Both Sanger, who died in 1966, and McCormick, who passed away a year later, lived to see their lifelong devotion to the issue pay off. Many of the fathers of the birth-control pill, such as scientists Carl Djerassi and Gregory Pincus, Harvard gynecologist Dr. John Rock and Searle researcher Frank Colton, also witnessed its success.

The pill operates on the principle that a woman cannot get pregnant again during a pregnancy. When a woman takes daily oral contraceptives, she is essentially tricking her body into thinking it is pregnant. The birth control regimen, which includes a week of placebo pills that allow for menstruation, can be repeated as many months as wanted.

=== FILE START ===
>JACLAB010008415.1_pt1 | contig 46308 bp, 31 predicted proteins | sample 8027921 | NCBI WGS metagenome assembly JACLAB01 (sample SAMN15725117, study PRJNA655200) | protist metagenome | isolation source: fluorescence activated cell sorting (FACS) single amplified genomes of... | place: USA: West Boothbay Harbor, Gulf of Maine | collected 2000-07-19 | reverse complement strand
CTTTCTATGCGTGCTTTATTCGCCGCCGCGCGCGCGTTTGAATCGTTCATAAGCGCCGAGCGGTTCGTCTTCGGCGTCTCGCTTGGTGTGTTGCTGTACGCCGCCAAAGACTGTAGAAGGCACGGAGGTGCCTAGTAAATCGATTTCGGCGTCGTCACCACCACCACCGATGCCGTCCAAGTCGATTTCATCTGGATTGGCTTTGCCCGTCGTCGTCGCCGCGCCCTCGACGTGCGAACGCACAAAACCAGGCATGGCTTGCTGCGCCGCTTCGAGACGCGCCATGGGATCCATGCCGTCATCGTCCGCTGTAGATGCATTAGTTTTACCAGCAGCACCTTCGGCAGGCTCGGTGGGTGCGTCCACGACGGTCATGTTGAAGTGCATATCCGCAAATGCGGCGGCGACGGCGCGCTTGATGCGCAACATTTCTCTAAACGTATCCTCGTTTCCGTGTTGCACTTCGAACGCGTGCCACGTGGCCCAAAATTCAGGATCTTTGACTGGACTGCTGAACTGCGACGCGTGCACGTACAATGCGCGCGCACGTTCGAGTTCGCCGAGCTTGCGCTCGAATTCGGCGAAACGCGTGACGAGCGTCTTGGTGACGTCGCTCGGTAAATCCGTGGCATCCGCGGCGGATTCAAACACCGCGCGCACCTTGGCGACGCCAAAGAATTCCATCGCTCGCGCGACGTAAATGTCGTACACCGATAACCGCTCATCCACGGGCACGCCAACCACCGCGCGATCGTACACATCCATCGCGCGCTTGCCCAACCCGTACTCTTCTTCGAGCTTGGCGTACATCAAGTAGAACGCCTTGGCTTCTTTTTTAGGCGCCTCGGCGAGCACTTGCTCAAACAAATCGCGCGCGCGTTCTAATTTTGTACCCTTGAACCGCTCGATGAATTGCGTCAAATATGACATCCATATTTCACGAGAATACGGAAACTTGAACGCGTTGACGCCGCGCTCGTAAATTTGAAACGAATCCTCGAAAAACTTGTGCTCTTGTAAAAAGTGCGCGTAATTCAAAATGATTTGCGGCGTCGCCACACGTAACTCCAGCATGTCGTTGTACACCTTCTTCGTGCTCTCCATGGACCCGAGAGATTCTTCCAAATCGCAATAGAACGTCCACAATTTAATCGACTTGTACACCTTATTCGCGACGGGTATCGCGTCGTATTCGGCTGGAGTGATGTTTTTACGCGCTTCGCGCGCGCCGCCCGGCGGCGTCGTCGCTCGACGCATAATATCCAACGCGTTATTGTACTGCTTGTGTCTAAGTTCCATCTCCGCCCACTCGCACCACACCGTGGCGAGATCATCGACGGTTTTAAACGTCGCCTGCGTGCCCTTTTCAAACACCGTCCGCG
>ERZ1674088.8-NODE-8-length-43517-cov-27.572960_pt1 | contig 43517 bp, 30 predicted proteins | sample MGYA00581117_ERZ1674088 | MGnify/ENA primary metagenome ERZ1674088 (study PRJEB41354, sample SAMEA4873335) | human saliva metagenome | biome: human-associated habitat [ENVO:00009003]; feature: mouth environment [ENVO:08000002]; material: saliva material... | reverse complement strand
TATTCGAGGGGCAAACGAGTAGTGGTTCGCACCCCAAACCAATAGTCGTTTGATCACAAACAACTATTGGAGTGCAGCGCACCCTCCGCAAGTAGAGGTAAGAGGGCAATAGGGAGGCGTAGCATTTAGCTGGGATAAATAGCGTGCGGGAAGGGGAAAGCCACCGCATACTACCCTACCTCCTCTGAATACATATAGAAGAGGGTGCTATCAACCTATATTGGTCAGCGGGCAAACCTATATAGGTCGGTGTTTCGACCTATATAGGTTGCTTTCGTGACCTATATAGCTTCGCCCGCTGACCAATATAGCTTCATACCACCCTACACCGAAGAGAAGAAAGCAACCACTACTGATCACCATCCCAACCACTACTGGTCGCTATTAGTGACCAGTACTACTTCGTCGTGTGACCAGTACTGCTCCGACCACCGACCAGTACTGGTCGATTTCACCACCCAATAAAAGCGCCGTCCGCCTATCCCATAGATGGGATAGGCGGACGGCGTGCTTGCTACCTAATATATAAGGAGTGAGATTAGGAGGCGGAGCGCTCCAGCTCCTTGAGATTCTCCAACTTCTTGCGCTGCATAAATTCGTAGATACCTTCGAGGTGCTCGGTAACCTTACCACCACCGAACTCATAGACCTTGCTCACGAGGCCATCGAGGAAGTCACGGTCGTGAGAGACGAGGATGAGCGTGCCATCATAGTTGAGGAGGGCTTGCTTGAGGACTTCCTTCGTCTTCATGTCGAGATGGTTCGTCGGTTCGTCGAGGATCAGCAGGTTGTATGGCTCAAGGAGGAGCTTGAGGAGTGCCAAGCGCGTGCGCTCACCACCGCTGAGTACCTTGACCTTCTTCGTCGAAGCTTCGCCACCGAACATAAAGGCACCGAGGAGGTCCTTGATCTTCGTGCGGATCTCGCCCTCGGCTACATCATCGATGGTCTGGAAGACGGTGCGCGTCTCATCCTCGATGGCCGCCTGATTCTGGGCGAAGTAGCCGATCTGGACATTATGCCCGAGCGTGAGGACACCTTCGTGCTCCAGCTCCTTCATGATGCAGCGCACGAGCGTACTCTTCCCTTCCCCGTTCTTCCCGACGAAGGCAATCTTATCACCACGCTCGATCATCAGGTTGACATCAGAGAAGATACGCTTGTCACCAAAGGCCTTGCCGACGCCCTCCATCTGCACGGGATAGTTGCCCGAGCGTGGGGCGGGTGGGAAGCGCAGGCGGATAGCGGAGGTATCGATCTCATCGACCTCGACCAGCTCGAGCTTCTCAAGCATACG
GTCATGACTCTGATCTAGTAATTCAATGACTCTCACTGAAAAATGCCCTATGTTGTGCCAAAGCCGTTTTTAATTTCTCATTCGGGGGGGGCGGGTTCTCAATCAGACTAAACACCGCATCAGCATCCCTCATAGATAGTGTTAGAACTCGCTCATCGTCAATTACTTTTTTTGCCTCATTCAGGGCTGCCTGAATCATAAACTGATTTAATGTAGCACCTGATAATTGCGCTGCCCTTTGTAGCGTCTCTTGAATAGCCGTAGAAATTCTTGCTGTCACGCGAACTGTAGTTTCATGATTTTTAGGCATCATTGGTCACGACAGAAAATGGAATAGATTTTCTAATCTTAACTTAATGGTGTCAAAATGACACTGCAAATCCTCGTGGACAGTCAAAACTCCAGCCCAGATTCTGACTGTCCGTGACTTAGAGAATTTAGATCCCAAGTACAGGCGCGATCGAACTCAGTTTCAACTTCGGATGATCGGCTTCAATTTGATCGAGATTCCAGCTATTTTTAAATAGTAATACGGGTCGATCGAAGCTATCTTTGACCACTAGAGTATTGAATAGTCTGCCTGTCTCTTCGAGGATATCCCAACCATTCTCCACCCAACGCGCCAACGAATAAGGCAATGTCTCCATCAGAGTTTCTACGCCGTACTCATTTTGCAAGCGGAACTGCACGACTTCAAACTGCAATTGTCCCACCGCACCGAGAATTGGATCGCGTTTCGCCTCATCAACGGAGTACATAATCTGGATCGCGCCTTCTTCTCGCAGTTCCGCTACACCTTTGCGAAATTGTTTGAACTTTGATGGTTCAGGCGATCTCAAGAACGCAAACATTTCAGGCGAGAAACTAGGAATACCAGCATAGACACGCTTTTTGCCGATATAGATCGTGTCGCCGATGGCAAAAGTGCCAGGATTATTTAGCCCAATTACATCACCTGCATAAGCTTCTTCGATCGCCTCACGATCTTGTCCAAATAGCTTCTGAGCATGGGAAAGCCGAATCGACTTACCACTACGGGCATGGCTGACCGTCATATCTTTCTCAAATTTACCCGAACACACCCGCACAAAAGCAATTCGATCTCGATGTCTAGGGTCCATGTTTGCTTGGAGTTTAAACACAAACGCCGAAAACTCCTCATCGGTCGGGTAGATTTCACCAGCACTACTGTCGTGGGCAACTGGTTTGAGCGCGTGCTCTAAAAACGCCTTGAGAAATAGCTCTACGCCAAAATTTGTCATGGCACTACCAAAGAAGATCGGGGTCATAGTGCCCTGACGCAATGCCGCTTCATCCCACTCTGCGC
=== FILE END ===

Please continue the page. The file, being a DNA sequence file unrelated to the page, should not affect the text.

The pill’s benefits were many: It proved to be almost 100 percent effective (provided a woman took it as prescribed), it was reversible and, not insignificantly, it was completely private - a woman could use the pill without a man knowing about it.

The safety of the pill has always been paramount. About the time of its debut, thalidomide, a sedative approved by some national health organizations for pregnant women dealing with morning sickness, was found to cause horrible defects in their children.

Early studies on the pill suggested links to dangerous blood clots and heart attacks, and by the 1970s, women with circulation problems, fibroid tumors, diabetes, kidney or liver problems, or histories of strokes and heart attacks were advised not to use it. Today’s birth control products contain lengthy warnings about side effects.

“We have done more research on the birth control pill than any medication in history, so it’s extremely well understood in terms of its risks and benefits,” said Dr. Anne Davis, a gynecologist and medical director of Physicians for Reproductive Choice and Health.